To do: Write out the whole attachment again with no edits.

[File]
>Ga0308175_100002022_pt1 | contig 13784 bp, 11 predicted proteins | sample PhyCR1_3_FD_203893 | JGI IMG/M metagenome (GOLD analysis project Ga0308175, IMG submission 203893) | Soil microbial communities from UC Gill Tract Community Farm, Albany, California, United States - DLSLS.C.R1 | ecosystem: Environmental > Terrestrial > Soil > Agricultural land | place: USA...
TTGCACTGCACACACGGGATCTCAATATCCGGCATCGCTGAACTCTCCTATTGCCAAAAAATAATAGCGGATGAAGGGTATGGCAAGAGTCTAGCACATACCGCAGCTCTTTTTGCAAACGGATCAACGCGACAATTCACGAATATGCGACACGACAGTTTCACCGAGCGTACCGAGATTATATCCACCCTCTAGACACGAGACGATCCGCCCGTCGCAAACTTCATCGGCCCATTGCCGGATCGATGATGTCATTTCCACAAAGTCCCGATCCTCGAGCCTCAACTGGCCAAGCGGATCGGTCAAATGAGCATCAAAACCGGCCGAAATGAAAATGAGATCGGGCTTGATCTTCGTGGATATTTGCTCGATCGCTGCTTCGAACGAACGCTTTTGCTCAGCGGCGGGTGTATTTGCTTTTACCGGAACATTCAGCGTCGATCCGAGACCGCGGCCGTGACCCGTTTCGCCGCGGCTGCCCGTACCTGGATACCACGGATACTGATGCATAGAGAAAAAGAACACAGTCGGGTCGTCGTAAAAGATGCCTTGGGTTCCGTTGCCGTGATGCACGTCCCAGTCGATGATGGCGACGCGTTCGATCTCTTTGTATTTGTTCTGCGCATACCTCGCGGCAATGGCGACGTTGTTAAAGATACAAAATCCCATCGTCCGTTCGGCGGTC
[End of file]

>Ga0308175_100002022_pt1 | contig 13784 bp, 11 predicted proteins | sample PhyCR1_3_FD_203893 | JGI IMG/M metagenome (GOLD analysis project Ga0308175, IMG submission 203893) | Soil microbial communities from UC Gill Tract Community Farm, Albany, California, United States - DLSLS.C.R1 | ecosystem: Environmental > Terrestrial > Soil > Agricultural land | place: USA...
TTGCACTGCACACACGGGATCTCAATATCCGGCATCGCTGAACTCTCCTATTGCCAAAAAATAATAGCGGATGAAGGGTATGGCAAGAGTCTAGCACATACCGCAGCTCTTTTTGCAAACGGATCAACGCGACAATTCACGAATATGCGACACGACAGTTTCACCGAGCGTACCGAGATTATATCCACCCTCTAGACACGAGACGATCCGCCCGTCGCAAACTTCATCGGCCCATTGCCGGATCGATGATGTCATTTCCACAAAGTCCCGATCCTCGAGCCTCAACTGGCCAAGCGGATCGGTCAAATGAGCATCAAAACCGGCCGAAATGAAAATGAGATCGGGCTTGATCTTCGTGGATATTTGCTCGATCGCTGCTTCGAACGAACGCTTTTGCTCAGCGGCGGGTGTATTTGCTTTTACCGGAACATTCAGCGTCGATCCGAGACCGCGGCCGTGACCCGTTTCGCCGCGGCTGCCCGTACCTGGATACCACGGATACTGATGCATAGAGAAAAAGAACACAGTCGGGTCGTCGTAAAAGATGCCTTGGGTTCCGTTGCCGTGATGCACGTCCCAGTCGATGATGGCGACGCGTTCGATCTCTTTGTATTTGTTCTGCGCATACCTCGCGGCAATGGCGACGTTGTTAAAGATACAAAATCCCATCGTCCGTTCGGCGGTC